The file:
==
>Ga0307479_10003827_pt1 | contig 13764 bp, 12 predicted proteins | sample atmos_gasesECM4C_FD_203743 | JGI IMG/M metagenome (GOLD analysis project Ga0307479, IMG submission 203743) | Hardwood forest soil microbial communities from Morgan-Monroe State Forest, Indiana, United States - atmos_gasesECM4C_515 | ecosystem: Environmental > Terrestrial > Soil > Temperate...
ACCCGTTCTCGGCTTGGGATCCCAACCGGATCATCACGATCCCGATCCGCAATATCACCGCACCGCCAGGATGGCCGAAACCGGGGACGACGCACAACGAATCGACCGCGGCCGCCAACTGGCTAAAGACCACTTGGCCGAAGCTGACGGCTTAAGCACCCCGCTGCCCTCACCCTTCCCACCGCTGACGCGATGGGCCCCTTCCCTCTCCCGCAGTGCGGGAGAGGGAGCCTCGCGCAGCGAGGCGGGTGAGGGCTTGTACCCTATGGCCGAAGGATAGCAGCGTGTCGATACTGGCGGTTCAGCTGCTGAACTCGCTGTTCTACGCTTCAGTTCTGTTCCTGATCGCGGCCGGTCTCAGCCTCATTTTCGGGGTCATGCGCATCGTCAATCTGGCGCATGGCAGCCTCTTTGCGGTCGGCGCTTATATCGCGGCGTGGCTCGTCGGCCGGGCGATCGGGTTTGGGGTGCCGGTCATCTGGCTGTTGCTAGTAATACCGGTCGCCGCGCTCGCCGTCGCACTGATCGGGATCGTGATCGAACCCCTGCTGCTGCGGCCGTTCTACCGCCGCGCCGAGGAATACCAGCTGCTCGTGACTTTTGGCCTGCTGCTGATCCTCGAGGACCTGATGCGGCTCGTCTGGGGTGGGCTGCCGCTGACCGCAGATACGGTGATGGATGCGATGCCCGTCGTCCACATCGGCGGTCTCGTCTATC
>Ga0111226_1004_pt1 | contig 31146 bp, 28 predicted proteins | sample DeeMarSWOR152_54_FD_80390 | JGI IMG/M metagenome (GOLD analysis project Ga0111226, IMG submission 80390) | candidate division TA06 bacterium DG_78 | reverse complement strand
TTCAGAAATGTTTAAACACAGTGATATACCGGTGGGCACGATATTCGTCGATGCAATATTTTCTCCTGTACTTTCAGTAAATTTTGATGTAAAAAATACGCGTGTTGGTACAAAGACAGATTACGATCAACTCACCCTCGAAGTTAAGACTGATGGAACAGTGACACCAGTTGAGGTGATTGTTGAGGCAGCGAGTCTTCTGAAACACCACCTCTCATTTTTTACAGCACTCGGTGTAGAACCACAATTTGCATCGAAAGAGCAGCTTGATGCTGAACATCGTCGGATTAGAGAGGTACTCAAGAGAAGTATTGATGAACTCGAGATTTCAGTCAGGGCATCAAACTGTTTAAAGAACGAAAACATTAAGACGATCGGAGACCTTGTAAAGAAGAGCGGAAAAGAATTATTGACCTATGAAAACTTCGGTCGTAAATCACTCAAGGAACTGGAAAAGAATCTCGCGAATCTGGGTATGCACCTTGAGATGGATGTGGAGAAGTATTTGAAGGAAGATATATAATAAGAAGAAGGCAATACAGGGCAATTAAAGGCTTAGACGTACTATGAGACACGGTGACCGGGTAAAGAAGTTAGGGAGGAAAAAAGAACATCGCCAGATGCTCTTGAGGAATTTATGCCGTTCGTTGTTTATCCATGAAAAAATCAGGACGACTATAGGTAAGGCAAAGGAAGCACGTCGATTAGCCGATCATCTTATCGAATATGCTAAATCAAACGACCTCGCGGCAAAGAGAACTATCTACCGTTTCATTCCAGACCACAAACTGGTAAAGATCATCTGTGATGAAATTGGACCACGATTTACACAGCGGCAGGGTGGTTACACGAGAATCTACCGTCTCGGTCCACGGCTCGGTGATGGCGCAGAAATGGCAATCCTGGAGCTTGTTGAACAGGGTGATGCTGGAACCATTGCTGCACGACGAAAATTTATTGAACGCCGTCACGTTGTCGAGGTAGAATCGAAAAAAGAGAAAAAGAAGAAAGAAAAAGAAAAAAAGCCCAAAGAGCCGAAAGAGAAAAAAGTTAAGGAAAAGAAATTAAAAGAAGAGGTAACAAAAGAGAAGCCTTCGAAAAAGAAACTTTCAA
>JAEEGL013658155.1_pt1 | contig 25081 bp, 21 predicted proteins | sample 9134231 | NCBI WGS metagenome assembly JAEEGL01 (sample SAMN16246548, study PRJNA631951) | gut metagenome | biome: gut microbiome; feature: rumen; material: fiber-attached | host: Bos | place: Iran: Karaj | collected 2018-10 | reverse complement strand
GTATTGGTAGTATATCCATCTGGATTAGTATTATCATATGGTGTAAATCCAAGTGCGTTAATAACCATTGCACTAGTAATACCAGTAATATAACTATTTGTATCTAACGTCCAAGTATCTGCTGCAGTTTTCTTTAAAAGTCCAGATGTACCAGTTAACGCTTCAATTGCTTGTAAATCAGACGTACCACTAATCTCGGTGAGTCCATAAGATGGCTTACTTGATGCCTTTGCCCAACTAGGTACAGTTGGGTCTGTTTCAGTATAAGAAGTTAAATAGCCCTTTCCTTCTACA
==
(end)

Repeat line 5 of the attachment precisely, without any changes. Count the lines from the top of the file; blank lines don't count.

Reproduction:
>JAEEGL013658155.1_pt1 | contig 25081 bp, 21 predicted proteins | sample 9134231 | NCBI WGS metagenome assembly JAEEGL01 (sample SAMN16246548, study PRJNA631951) | gut metagenome | biome: gut microbiome; feature: rumen; material: fiber-attached | host: Bos | place: Iran: Karaj | collected 2018-10 | reverse complement strand